And then I just stopped. I was tired, not physically. I could have beat on him all night. I was tired of life. This was the sort of thing that happened to other people, not me. My husband didn’t have dozens of naked women saved in an album on his phone, next to pictures of my daughter. My husband wanted only me. He loved me enough to deny the fractured parts of himself that could destroy our love. Didn’t he? No. The coward. I looked at him in disgust.
“Why?” I asked.
“You did it,” he said. “With Ryan. I saw the picture you sent him last year. You’ve been emotionally cheating on me with him, don’t deny it!”
“Oh,” I said. “You cheated on me because of a picture I sent Ryan. In my bikini. That makes sense. I mean, why would you talk to me about what I did? That would be stupid. Instead you start fucking other women?”
He stared at me, that’s all. He just stared at me.
“You and I are really good when we’re good. But we’re awful just the same,” he said.
“What the ever living fuck are you talking about, you psycho? You cheated on me!”
“You say terrible things about my family. You are as much to blame for this as I am!”
The coffee mug was right there. I just launched it at his head. Goddamn my terrible aim. It smashed into pieces next to his head.
“You’re crazy,” he said. “You’re a sociopath.”
“Sure,” I said. “Get out of my house. You have ten minutes.”
I walked out, back straight, eyes running, heart aching.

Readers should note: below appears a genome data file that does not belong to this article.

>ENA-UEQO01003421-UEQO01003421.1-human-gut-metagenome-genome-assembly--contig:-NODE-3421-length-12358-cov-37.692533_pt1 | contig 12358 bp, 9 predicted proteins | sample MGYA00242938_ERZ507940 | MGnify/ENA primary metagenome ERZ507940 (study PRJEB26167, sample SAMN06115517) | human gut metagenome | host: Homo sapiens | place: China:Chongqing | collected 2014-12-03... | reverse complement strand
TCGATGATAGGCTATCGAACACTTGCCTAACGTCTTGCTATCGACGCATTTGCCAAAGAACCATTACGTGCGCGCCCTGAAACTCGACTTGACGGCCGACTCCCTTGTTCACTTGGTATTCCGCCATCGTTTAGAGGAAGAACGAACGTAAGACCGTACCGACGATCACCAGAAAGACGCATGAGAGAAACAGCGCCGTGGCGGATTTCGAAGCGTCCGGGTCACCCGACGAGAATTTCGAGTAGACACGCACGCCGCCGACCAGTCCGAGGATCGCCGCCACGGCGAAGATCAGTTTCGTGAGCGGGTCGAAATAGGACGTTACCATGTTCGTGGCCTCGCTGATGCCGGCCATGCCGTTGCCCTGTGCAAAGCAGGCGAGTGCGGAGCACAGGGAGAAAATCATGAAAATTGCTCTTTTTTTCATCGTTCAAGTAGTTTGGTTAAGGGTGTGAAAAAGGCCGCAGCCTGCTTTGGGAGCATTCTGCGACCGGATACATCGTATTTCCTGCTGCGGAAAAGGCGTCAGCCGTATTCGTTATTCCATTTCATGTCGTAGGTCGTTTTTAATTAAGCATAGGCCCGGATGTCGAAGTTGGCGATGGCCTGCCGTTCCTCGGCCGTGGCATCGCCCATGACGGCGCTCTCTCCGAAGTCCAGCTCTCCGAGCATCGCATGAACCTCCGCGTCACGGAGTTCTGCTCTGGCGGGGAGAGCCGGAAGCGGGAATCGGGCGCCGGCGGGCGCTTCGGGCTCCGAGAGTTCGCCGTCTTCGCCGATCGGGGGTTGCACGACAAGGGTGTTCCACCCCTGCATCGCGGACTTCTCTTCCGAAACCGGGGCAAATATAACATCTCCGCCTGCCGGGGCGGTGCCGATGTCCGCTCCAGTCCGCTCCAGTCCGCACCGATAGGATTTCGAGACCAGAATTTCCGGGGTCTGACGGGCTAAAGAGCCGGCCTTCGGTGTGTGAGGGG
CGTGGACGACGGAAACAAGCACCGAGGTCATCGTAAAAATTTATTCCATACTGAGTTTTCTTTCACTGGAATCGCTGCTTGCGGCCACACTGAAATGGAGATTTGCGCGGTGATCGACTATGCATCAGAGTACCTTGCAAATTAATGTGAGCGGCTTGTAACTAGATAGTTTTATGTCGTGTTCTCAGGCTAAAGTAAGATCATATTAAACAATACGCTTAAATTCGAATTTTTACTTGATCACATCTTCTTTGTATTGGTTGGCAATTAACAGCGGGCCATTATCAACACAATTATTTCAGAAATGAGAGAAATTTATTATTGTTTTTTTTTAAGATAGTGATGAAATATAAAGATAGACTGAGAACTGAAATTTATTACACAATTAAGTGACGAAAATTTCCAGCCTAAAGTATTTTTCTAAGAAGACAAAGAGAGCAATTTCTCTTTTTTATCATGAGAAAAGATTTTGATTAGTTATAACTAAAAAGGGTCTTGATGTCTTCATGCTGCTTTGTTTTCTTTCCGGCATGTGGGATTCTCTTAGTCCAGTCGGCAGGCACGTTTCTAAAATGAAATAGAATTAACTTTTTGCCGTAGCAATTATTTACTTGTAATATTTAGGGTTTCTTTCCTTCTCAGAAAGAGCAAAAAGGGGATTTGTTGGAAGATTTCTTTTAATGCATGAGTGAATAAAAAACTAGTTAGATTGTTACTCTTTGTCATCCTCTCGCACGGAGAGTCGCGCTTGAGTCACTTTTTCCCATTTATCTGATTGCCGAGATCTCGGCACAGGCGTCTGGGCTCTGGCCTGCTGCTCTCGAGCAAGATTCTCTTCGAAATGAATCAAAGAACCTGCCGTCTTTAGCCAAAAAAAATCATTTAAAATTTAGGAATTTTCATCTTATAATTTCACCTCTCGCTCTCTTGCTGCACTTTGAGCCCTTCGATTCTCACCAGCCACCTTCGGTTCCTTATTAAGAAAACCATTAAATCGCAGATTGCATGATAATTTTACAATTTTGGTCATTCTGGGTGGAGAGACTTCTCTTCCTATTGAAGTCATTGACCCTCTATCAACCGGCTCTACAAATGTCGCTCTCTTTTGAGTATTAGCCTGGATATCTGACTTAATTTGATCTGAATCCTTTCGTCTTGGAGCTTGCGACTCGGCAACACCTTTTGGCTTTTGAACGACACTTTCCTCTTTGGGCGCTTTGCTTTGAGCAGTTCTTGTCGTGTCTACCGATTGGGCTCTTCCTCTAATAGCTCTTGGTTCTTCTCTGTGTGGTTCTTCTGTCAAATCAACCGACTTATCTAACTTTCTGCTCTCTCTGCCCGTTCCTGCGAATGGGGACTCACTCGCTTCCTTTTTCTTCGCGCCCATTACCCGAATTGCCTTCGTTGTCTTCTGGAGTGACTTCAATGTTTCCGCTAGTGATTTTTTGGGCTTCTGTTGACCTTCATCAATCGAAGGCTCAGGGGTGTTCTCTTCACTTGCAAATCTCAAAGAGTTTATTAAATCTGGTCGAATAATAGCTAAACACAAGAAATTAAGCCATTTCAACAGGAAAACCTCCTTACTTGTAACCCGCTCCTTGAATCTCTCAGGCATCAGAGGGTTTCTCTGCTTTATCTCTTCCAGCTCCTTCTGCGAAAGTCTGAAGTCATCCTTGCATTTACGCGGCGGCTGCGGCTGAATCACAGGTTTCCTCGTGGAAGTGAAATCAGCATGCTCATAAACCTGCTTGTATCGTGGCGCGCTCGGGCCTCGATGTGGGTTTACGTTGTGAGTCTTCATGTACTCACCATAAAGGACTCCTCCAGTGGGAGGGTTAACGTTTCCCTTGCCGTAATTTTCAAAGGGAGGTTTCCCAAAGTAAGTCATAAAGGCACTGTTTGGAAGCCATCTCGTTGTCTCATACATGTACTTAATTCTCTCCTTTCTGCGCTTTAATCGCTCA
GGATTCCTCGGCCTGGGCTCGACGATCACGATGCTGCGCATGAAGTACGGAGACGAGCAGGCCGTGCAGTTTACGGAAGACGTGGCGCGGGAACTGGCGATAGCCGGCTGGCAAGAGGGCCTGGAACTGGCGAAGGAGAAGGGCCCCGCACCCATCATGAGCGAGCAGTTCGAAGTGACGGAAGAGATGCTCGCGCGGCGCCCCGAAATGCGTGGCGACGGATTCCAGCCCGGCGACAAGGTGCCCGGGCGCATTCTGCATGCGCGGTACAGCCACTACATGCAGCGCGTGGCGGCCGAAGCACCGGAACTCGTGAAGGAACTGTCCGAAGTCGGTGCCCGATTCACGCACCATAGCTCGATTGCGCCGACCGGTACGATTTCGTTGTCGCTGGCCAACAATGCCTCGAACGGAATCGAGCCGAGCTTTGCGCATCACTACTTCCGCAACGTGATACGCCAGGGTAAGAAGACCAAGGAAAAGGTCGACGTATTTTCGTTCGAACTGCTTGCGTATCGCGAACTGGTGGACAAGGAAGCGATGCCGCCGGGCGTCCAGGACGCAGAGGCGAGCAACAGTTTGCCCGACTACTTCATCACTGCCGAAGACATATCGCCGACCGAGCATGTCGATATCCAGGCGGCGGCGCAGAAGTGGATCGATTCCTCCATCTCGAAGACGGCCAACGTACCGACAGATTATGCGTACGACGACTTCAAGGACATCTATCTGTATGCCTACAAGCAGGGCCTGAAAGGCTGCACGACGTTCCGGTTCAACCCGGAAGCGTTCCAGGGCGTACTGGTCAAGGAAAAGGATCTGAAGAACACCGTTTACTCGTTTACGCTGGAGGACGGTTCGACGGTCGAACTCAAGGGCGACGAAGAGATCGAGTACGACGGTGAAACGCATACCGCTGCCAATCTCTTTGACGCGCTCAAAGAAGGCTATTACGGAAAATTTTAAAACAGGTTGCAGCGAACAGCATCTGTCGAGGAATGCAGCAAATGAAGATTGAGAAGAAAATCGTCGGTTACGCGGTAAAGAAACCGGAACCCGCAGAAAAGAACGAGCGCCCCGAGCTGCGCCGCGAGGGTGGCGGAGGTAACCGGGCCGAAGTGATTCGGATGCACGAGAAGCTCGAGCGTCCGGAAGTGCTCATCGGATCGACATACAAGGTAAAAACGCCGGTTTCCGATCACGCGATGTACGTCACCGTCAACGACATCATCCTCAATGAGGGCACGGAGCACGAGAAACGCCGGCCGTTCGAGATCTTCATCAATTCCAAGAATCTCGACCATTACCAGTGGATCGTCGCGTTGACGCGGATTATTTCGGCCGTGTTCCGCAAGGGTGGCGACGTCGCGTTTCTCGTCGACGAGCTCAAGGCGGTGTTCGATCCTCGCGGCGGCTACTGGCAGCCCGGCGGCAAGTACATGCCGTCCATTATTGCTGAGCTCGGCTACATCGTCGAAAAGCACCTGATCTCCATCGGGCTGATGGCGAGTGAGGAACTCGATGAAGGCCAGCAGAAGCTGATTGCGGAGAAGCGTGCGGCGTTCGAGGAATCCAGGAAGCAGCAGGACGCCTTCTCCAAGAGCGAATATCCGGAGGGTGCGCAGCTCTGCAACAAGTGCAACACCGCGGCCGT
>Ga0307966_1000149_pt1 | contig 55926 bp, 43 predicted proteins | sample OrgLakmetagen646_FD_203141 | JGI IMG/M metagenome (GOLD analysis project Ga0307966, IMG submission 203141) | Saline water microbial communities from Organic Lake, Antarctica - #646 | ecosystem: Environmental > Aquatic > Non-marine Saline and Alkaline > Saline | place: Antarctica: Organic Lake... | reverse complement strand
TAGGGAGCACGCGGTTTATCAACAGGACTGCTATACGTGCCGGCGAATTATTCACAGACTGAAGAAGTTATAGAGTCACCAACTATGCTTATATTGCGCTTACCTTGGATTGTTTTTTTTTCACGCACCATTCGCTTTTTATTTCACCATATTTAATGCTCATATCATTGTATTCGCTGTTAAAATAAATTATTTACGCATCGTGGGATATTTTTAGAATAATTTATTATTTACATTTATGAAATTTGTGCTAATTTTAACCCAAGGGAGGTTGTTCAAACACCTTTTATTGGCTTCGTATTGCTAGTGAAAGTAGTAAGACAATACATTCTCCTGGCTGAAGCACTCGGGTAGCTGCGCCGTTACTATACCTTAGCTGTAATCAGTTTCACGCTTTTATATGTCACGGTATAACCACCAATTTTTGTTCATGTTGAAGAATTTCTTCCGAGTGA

I was good at grieving. Some people hid their pain, pretended they were fine. Those people deserved a medal. That ol’ brave face thing. Nah, not me. I didn’t have a brave face, but by God did I know how to sob. It came right from my belly and shook me down until I couldn’t breathe. I’d cry in the shower, or late at night so Mercy couldn’t hear me. When it became too much I called my mother to take Mercy. Cue the next stage: wall staring. How many days did I stare at a wall? Two? Three? I didn’t eat or drink anything, and I didn’t move. I watched the last three years of my life play out on that wall; the days of courtship, the text messages that said things like, I want to give you things you’ve never had. To experience things with you that you’ve never experienced. I want to make you feel what you make me feel. The hesitant first kiss, and the delicate vulnerability of the days after. The zeal of hope and future. I remembered the early days of diapers, and bottles—two very tired new parents having so much fun amidst the chaos. I remembered the tenderness, the way he’d look at me when I came home from a book signing, or trip—how his eyes lit up at baggage claim, and he’d hold me for long minutes. I remembered feeling safe and settled. Marveling at the good man I’d found. The wall played a reel of Thanksgivings, and Christmases, birthdays and vacations. Cooking—he loved my cooking, eating, drunken kisses by the fire pit, and the tender, reverent way he made love to me. One, two, three years a lie. How could I be so stupid? Was I that broken that I put on blinders to preserve something that wasn’t real?